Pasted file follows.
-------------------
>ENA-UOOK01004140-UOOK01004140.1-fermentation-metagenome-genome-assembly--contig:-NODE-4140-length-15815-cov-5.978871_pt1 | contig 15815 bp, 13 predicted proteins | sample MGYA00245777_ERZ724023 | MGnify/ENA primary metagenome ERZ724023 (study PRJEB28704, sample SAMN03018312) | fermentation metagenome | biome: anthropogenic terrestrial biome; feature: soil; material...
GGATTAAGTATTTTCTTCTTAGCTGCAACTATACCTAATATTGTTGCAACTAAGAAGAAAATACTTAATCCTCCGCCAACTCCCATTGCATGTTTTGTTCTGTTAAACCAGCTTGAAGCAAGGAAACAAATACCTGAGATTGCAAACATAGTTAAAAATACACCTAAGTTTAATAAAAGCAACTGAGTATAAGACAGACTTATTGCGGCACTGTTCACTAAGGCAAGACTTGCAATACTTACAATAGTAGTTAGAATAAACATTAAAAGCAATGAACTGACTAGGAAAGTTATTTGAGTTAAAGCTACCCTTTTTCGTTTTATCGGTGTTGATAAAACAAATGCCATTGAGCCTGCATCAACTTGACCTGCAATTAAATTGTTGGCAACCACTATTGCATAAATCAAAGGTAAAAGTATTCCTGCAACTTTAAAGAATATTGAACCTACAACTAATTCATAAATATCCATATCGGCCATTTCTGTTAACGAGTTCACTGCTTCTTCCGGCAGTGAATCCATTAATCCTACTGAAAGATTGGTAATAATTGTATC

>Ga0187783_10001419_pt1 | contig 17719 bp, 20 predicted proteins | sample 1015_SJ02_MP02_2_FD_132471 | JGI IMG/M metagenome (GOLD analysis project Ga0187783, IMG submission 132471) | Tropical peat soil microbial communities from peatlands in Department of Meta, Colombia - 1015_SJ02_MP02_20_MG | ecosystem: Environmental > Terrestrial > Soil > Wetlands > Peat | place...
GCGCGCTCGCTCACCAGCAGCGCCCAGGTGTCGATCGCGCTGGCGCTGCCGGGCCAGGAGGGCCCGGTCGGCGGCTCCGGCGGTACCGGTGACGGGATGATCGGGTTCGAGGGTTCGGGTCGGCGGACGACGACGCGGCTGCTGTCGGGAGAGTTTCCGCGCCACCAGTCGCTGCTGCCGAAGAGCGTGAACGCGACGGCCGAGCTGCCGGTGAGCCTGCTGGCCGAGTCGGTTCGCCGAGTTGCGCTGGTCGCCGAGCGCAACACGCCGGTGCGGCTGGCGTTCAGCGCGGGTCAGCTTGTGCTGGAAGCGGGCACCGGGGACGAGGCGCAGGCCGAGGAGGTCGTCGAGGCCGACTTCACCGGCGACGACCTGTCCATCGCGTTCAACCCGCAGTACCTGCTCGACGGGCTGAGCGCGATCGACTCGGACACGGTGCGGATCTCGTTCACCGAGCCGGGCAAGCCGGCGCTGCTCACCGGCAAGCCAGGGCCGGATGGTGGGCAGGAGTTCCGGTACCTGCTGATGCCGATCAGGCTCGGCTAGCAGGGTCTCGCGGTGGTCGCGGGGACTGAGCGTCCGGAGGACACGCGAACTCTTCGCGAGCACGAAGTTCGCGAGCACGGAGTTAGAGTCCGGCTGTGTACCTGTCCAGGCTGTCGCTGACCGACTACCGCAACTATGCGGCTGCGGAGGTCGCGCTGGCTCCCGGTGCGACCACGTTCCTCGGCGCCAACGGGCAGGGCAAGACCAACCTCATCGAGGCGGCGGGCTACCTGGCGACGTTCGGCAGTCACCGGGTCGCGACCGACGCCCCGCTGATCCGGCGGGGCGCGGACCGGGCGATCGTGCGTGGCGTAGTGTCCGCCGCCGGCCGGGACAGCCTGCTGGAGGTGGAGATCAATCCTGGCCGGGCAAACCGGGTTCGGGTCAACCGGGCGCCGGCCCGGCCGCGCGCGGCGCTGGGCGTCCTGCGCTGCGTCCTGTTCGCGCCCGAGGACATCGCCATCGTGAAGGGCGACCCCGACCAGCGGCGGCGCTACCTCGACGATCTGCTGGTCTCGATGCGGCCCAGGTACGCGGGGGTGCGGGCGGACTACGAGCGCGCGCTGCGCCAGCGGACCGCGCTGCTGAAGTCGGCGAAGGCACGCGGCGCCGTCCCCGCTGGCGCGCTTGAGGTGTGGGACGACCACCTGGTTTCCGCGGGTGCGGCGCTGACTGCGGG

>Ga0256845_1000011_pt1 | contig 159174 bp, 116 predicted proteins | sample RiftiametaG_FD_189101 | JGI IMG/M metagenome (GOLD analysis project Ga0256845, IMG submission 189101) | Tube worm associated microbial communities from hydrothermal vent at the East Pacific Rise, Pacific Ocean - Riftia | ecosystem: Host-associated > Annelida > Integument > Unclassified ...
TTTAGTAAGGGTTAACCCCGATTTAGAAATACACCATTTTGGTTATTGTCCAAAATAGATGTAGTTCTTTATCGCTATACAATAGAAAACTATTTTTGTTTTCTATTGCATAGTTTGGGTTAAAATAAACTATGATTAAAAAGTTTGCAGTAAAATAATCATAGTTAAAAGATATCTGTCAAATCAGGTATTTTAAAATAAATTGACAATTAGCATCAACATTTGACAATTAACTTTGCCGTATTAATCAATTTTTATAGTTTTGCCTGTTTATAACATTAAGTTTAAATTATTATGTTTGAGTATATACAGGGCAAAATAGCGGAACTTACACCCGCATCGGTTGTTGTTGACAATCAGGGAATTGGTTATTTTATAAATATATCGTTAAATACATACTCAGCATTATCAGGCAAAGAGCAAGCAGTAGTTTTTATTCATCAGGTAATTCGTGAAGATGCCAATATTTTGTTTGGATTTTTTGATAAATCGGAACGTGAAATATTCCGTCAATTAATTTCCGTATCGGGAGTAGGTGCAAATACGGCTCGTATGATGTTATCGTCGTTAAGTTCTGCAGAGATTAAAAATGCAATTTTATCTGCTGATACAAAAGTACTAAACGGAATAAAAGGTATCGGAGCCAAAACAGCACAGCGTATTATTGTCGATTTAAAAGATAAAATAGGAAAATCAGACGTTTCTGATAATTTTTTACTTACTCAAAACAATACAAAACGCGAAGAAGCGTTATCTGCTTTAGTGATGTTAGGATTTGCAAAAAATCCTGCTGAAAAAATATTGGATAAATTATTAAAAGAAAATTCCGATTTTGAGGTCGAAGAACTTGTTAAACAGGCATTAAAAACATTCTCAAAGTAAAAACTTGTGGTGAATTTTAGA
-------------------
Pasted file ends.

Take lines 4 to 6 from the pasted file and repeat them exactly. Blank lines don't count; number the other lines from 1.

GCGCGCTCGCTCACCAGCAGCGCCCAGGTGTCGATCGCGCTGGCGCTGCCGGGCCAGGAGGGCCCGGTCGGCGGCTCCGGCGGTACCGGTGACGGGATGATCGGGTTCGAGGGTTCGGGTCGGCGGACGACGACGCGGCTGCTGTCGGGAGAGTTTCCGCGCCACCAGTCGCTGCTGCCGAAGAGCGTGAACGCGACGGCCGAGCTGCCGGTGAGCCTGCTGGCCGAGTCGGTTCGCCGAGTTGCGCTGGTCGCCGAGCGCAACACGCCGGTGCGGCTGGCGTTCAGCGCGGGTCAGCTTGTGCTGGAAGCGGGCACCGGGGACGAGGCGCAGGCCGAGGAGGTCGTCGAGGCCGACTTCACCGGCGACGACCTGTCCATCGCGTTCAACCCGCAGTACCTGCTCGACGGGCTGAGCGCGATCGACTCGGACACGGTGCGGATCTCGTTCACCGAGCCGGGCAAGCCGGCGCTGCTCACCGGCAAGCCAGGGCCGGATGGTGGGCAGGAGTTCCGGTACCTGCTGATGCCGATCAGGCTCGGCTAGCAGGGTCTCGCGGTGGTCGCGGGGACTGAGCGTCCGGAGGACACGCGAACTCTTCGCGAGCACGAAGTTCGCGAGCACGGAGTTAGAGTCCGGCTGTGTACCTGTCCAGGCTGTCGCTGACCGACTACCGCAACTATGCGGCTGCGGAGGTCGCGCTGGCTCCCGGTGCGACCACGTTCCTCGGCGCCAACGGGCAGGGCAAGACCAACCTCATCGAGGCGGCGGGCTACCTGGCGACGTTCGGCAGTCACCGGGTCGCGACCGACGCCCCGCTGATCCGGCGGGGCGCGGACCGGGCGATCGTGCGTGGCGTAGTGTCCGCCGCCGGCCGGGACAGCCTGCTGGAGGTGGAGATCAATCCTGGCCGGGCAAACCGGGTTCGGGTCAACCGGGCGCCGGCCCGGCCGCGCGCGGCGCTGGGCGTCCTGCGCTGCGTCCTGTTCGCGCCCGAGGACATCGCCATCGTGAAGGGCGACCCCGACCAGCGGCGGCGCTACCTCGACGATCTGCTGGTCTCGATGCGGCCCAGGTACGCGGGGGTGCGGGCGGACTACGAGCGCGCGCTGCGCCAGCGGACCGCGCTGCTGAAGTCGGCGAAGGCACGCGGCGCCGTCCCCGCTGGCGCGCTTGAGGTGTGGGACGACCACCTGGTTTCCGCGGGTGCGGCGCTGACTGCGGG

>Ga0256845_1000011_pt1 | contig 159174 bp, 116 predicted proteins | sample RiftiametaG_FD_189101 | JGI IMG/M metagenome (GOLD analysis project Ga0256845, IMG submission 189101) | Tube worm associated microbial communities from hydrothermal vent at the East Pacific Rise, Pacific Ocean - Riftia | ecosystem: Host-associated > Annelida > Integument > Unclassified ...
TTTAGTAAGGGTTAACCCCGATTTAGAAATACACCATTTTGGTTATTGTCCAAAATAGATGTAGTTCTTTATCGCTATACAATAGAAAACTATTTTTGTTTTCTATTGCATAGTTTGGGTTAAAATAAACTATGATTAAAAAGTTTGCAGTAAAATAATCATAGTTAAAAGATATCTGTCAAATCAGGTATTTTAAAATAAATTGACAATTAGCATCAACATTTGACAATTAACTTTGCCGTATTAATCAATTTTTATAGTTTTGCCTGTTTATAACATTAAGTTTAAATTATTATGTTTGAGTATATACAGGGCAAAATAGCGGAACTTACACCCGCATCGGTTGTTGTTGACAATCAGGGAATTGGTTATTTTATAAATATATCGTTAAATACATACTCAGCATTATCAGGCAAAGAGCAAGCAGTAGTTTTTATTCATCAGGTAATTCGTGAAGATGCCAATATTTTGTTTGGATTTTTTGATAAATCGGAACGTGAAATATTCCGTCAATTAATTTCCGTATCGGGAGTAGGTGCAAATACGGCTCGTATGATGTTATCGTCGTTAAGTTCTGCAGAGATTAAAAATGCAATTTTATCTGCTGATACAAAAGTACTAAACGGAATAAAAGGTATCGGAGCCAAAACAGCACAGCGTATTATTGTCGATTTAAAAGATAAAATAGGAAAATCAGACGTTTCTGATAATTTTTTACTTACTCAAAACAATACAAAACGCGAAGAAGCGTTATCTGCTTTAGTGATGTTAGGATTTGCAAAAAATCCTGCTGAAAAAATATTGGATAAATTATTAAAAGAAAATTCCGATTTTGAGGTCGAAGAACTTGTTAAACAGGCATTAAAAACATTCTCAAAGTAAAAACTTGTGGTGAATTTTAGA